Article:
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The French Juilliard School for customer and employee experience

Publié le 17 avril 2023 à 14:33 par Magazine En-Contact
The French Juilliard School for customer and employee experience

I wanted to create the French Juilliard School for customer and employee experience.

In the last week of September 2023, Hotel Hermitage Barrière in La Baule, France, will welcome the 11th French Forum of Customer Experience. An annual event spanning several days, the ECTFF brings together around one hundred professionals to conduct a series of masterclasses and get the opportunity to meet peers and brands. The common subject in which they excel, break new ground or train : customer experience. 

Here follows an interview with Manuel Jacquinet, founder of the event Expérience Client The French Forum.

Ten years ago, customer experience was rather a niche issue, only taken seriously by a small group of forward thinking experts like yourself. Now it has become a hot topic, a buzzword in the industry (CRM Meetings, etc.), how do you manage to keep the Forum’s original, pioneering spirit ? 

Manuel Jacquinet - © Edouard Jacquinet

Manuel Jacquinet : By sticking to my initial goal to grant a triple mission to this event  : training, meeting and bearing witness to innovations, best practices and failures dealing with customer experience. The purpose of our Forum is far from just prospecting and speed-dating like in many other professional events, even if this kind of practice is also mandatory. People attend to hear CNRS researchers working on prosody and the ability to detect emotions through a conversation; to hear AI and data science specialists forecasting visitors or passengers flows, but also incivility treatment professionals and, in last year's case, ex-BRI policemen. Showing the ultimate research and innovations in France is at the core of the initial project. The conference team spends each year quite a bit of time identifying researchers, leaders, doers, who are often discreet but pushing forward the state-of-the-art. I believe we are like curators. Each edition can be seen as the result, at a specific date, of what should be considered the major themes related to customer experience. 

How do you manage to refresh the format and change the topics over successive editions? Is customer experience a broad enough theme to provide enough evolution to keep this event lively? 
Our first differentiating factor lies in the way we broaden the scope to the experience of patients, visitors, users, employees or travelers, thanks to my job as Editor-in-Chief of two specialized magazines, En-Contact and Les Cahiers de l’Expérience Client. These two beacons of the industry are extremely valuable. For instance, they can help people understand that some challenges or best practices in the travel or retail business can be exported to the luxury or medical sectors. The porosity of these fields of application regarding customer experience between various worlds is a key driver for the Forum renewal.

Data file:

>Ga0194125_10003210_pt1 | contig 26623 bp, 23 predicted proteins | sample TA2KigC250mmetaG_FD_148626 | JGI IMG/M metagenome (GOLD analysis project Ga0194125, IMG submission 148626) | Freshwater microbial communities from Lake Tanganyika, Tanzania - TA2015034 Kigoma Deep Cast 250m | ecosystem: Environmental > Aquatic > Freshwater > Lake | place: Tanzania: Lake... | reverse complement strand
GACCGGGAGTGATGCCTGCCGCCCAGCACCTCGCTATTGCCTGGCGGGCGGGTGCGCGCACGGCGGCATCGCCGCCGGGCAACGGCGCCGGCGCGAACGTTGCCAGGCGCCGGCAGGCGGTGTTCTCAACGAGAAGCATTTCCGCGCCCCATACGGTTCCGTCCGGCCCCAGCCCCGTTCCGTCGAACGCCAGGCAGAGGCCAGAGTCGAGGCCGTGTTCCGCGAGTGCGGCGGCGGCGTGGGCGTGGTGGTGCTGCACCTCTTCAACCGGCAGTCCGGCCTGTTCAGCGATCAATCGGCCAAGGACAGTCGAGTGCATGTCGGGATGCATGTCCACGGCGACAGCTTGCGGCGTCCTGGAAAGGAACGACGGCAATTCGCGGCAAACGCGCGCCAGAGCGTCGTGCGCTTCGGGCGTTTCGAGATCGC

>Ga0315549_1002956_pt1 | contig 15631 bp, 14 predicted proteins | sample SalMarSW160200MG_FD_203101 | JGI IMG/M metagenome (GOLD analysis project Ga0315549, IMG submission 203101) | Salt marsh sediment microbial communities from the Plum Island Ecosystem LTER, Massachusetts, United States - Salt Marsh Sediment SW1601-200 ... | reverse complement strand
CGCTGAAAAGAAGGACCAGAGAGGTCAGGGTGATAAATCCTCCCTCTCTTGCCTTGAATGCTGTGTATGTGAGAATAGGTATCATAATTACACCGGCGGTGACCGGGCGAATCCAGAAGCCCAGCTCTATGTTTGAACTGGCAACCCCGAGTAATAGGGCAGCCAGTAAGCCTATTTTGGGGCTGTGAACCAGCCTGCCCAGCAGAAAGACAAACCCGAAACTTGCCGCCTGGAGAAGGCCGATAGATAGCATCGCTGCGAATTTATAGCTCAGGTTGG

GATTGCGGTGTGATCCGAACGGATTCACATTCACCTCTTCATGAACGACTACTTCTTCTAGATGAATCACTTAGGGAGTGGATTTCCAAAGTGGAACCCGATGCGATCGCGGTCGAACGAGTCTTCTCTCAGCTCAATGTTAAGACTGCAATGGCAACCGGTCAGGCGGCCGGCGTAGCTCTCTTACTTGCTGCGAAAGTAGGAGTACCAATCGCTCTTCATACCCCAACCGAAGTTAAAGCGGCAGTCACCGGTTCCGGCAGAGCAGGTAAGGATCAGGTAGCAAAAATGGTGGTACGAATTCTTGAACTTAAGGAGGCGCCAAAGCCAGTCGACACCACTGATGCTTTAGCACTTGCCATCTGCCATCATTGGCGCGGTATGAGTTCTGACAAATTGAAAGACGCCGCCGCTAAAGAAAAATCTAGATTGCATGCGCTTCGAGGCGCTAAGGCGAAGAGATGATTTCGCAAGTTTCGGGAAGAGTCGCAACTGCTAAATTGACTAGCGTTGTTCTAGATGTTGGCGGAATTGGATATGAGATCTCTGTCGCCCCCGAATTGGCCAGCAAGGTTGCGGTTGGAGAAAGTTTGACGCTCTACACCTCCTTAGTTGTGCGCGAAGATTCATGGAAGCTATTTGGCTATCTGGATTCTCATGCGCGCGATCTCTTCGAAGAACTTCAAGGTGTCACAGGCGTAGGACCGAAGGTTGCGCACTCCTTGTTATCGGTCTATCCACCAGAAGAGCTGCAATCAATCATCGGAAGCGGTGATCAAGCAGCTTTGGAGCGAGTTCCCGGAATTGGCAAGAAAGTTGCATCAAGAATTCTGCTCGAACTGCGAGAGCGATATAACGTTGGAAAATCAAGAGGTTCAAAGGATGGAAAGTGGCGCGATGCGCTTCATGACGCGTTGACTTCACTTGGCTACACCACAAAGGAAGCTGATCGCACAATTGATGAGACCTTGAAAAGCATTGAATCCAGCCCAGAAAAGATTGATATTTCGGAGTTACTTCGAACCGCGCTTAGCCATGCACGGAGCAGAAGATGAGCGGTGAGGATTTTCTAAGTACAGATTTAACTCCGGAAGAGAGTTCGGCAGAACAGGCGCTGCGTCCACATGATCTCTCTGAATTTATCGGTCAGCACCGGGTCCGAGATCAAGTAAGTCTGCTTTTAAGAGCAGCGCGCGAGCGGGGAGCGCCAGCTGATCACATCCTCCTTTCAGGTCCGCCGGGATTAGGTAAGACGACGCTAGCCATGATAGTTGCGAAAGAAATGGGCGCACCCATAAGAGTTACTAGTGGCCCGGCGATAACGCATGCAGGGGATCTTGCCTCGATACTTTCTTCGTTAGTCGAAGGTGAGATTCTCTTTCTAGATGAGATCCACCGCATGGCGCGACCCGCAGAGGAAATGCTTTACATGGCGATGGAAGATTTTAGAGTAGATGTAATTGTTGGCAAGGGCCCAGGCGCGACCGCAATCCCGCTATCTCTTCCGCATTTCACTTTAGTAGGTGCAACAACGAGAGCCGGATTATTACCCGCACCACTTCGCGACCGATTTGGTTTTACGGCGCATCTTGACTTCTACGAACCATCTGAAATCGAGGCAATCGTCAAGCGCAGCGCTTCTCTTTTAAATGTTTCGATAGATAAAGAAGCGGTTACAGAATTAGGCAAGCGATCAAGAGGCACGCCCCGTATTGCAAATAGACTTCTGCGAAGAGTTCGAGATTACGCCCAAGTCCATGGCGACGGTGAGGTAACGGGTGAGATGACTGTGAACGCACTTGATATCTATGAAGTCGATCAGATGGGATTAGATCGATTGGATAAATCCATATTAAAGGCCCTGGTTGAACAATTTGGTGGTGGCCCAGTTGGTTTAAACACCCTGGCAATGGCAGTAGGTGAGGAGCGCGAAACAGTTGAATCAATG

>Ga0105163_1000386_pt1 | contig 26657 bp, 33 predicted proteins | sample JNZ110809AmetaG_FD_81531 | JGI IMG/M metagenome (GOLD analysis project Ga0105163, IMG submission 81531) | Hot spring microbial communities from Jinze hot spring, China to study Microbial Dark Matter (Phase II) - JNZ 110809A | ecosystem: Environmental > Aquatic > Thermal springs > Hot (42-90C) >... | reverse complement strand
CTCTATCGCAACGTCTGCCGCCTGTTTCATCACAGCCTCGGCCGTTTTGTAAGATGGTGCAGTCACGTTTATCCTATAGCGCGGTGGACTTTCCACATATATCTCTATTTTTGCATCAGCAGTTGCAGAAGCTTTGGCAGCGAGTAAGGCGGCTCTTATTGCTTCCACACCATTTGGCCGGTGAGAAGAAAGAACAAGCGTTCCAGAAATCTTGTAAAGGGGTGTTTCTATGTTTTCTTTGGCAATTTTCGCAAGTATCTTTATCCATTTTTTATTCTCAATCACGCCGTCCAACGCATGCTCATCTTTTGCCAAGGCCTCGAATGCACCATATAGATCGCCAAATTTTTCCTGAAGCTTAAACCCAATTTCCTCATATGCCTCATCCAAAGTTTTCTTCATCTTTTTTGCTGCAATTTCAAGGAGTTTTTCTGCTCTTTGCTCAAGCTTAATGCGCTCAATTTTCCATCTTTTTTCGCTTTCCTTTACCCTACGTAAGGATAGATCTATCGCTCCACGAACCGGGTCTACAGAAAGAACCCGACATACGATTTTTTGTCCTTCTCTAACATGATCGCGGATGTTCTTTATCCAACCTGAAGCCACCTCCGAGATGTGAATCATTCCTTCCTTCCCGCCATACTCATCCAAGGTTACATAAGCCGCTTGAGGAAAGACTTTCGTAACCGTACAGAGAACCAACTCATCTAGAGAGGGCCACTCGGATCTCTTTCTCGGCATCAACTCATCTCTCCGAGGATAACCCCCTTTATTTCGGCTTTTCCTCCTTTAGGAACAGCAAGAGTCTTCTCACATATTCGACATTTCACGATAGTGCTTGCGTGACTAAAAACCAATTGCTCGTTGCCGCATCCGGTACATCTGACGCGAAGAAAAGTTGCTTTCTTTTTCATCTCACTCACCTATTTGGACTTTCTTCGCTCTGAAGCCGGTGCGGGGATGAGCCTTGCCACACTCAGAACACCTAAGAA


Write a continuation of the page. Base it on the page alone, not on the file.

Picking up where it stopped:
Nonetheless, to keep people surprised and interested, one should also hold certain beliefs and remain uninfluenced by current trends. Everyone predicted the voice would die or fade like the media. But, in fact, since the pandemic and times of confinement, it has never been more alive. These beliefs are formed by experience and reality in the field. Having been involved in the call center industry for 20 years, I always thought that the front line (i.e. call center agents, cashiers, delivery persons) were a key component of a successful customer experience. A client, patient, visitor or traveler’s experience cannot be smooth and well conducted without taking into account, seriously and sincerely, the employee experience. It’s obvious, there’s no care without caregivers, no repeat business without a smile, no seamless experience if the delivery person doesn’t have the door code. In many industries, it is the front-line workers who make customers come back. 

Over time, these beliefs were enhanced by my personal passions : I go to the cinema, I love music and I read all the time. In short, I swallow up everything I can get my hands on. When Ken Loach released Sorry we missed you, I understood his work far earlier and better than others in regards to the importance of supply chain and the mistreated of delivery persons. When I listen to JJ Cale’s Sensitive Kind, the lyrics (“Don’t take her for granted, she has a hard time (..) Treat her so gently, it will pay you in time” ) make me realize that current marketing topics and priorities have been tackled and touched on by artists for a long time. Regarding satisfaction, emotion or consideration, I believe that there’s often more revealed in a single great record or movie than in an umpteenth webinar on the subject. Renewing oneself is often as simple as plunging into art and the daily life it depicts to remind oneself of the basics and fundamentals.